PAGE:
Highest penalties yet handed down to two mobile traders
FYI, this story is more than a year old
Two more mobile traders have been fined following action by the Commerce Commission - with the Auckland District Court handing down the highest penalties yet in the ongoing action.
Ace Marketing Limited was fined $150,000, with Smart Shop Limited, trading as SmartStore, fined $135,000.
The two companies were sentenced under the strengthened Credit Contracts and Consumer Finance Act 2003 laws, and are the latest in a string of of prosecutions by the Commerce Commission as it cracks down on mobile traders.
The previous highest mobile trader penalty was a $98,000 fine meted out to Goodring Company Limited in June. Goodring was the first company to be sentenced under the amended act.
The latest fines, handed down last month, bring the total of fines imposed on mobile traders sentenced this year to almost $510,000, across five traders. So far nine traders have been prosecuted, with another 13 open investigations underway.
Ace Marketing pleaded guilty to 28 charges, including for failing to provide customers with key loan information. It also admitted breaching the Fair Trading Act 1986 by misleading customers about their rights, including those relating to repossession, unforeseen hardship and their rights under the Consumer Guarantees Act.
In sentencing, Judge Collins said Ace Marketing’s offending involved ‘negligence on an extremely high level because the offending occurs with such frequency and over such an extended period of time’.
As well as the fines, Ace Marketing was ordered to refund customer fees relating to more than 1500 contracts.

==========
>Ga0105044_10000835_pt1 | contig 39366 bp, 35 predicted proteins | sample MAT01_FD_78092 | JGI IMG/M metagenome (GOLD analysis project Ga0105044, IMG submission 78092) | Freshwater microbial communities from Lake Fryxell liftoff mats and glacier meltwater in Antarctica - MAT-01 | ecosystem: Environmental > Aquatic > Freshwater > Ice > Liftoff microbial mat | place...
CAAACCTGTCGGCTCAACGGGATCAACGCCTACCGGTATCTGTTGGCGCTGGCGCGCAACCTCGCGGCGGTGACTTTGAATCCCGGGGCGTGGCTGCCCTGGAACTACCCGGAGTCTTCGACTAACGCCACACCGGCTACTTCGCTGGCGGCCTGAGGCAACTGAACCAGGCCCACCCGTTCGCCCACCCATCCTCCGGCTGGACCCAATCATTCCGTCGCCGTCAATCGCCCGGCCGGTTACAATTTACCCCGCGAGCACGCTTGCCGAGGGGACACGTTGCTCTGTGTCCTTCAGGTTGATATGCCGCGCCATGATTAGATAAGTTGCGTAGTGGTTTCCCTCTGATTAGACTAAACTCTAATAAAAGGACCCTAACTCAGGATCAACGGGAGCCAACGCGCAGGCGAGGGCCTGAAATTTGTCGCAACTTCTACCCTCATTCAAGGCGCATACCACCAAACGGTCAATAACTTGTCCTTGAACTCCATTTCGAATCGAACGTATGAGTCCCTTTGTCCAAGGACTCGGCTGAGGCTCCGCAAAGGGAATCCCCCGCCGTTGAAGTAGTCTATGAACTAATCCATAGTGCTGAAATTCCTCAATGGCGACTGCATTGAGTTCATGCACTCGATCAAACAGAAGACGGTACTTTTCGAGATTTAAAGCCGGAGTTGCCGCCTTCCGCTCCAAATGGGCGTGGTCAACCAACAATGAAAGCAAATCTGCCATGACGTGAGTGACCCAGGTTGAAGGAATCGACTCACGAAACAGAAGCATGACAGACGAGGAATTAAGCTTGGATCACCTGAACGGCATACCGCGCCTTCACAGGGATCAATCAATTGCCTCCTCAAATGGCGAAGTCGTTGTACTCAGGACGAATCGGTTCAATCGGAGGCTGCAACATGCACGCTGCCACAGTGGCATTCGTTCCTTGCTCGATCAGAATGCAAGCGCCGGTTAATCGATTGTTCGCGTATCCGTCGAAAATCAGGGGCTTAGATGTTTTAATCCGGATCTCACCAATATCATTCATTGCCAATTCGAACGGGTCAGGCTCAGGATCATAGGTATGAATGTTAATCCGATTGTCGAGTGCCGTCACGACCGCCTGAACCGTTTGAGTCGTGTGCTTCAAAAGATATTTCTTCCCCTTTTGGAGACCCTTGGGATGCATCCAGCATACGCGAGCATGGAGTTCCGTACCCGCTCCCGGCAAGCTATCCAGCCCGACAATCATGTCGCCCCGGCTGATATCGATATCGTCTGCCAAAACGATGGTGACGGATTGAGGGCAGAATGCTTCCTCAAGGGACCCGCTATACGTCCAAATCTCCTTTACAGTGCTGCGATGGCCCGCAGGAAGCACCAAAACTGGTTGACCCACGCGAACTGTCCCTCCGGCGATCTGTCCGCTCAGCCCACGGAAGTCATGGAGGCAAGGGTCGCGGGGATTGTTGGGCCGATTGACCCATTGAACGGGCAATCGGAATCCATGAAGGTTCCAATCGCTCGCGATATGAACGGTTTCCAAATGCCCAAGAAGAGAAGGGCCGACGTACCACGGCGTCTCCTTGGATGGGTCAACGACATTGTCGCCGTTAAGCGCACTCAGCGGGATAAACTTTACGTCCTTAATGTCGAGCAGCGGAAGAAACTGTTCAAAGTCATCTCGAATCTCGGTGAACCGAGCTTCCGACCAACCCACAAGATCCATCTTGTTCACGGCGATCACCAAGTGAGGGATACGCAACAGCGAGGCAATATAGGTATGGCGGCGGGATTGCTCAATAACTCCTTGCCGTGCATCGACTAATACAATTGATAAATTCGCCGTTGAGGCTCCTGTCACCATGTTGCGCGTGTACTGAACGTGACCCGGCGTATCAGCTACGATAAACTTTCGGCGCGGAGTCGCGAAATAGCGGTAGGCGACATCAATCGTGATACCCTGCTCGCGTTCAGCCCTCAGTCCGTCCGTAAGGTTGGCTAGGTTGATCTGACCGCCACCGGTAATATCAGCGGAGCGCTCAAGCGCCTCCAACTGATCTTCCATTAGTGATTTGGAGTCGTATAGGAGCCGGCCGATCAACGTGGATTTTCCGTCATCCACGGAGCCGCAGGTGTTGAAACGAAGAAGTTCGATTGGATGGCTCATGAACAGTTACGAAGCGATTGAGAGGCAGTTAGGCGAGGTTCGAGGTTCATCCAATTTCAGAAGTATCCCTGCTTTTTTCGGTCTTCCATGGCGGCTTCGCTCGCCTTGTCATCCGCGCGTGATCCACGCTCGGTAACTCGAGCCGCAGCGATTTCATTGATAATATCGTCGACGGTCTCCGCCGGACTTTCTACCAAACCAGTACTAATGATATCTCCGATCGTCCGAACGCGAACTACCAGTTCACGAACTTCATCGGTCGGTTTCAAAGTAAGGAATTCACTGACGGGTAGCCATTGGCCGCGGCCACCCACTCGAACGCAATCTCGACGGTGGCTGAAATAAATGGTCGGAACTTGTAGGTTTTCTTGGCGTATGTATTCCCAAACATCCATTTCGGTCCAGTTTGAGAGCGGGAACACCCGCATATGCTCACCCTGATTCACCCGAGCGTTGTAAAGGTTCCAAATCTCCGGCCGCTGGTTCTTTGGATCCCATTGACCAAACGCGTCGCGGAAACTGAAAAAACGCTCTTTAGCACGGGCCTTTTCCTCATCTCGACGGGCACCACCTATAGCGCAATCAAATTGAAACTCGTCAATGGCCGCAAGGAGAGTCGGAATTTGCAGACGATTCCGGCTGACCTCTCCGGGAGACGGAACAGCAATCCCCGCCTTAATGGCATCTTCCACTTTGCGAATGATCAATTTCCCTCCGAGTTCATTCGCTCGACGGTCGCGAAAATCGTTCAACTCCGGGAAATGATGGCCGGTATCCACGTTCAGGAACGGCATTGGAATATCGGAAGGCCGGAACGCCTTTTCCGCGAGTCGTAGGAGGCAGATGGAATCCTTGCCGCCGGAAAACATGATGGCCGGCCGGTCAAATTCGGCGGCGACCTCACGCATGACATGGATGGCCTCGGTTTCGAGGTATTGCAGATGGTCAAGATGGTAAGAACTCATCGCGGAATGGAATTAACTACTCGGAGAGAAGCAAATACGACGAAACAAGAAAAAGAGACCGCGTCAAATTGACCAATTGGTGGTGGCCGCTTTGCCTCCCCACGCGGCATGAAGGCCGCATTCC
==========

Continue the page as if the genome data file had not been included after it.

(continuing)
Meanwhile, Cambridge-based Smartstore pleaded guilty to 11 charges for failing to provide disclosure required by the Credit Contracts and Consumer Finance Act 2003, and for breaching the FTA by making misleading loan contract statements.
The Commerce Commission says SmartStore also failed to provide customers with information about its extended warranty agreements.
The court noted the ‘breathtakingly overpriced everyday items’ and said ‘the power, sophistication and commercial nous was with the defendant, not the consumer’ with the balance of power in this case ‘taken advantage of 2415 times’.
Last month also saw Bestdeals 4 You Limited plead guilty to 19 charges brought by the Commerce Commission relating to the layby sales agreements and consumer credit contracts it offered customers.
Bestdeals operates a mobile trading business called Easylayby selling door to door in Auckland, Whangarei and Hastings and also operates the Super Mobile physical store in South Auckland.
The Commerce Commission says the company failed to comply with the disclosure requirements for layby sale agreements under the FTA, in particular in failing to provide customers with a copy of the terms and conditions when they entered into layby sales agreements.
“It breached the CCCFA by failing to disclose key information,” the Commission says. “Bestdeals did not give consumers an accurate statement of their right to cancel the contract, their right to appy for relief from unforeseen hardship or details of the number of payments they had to make.”
Bestdeals is due to be sentenced in December.
Commissioner Anna Rawlings says the law is very clear about the type of information that needs to be provided to consumers and these cases demonstrate that if mobile traders, and other lenders, get it wrong, the consequences can be severe.
Earlier this year Goodring Company was fined $98,000 while Betterlife Corporation was fined $73,000 in the first sentencings under the strengthened laws.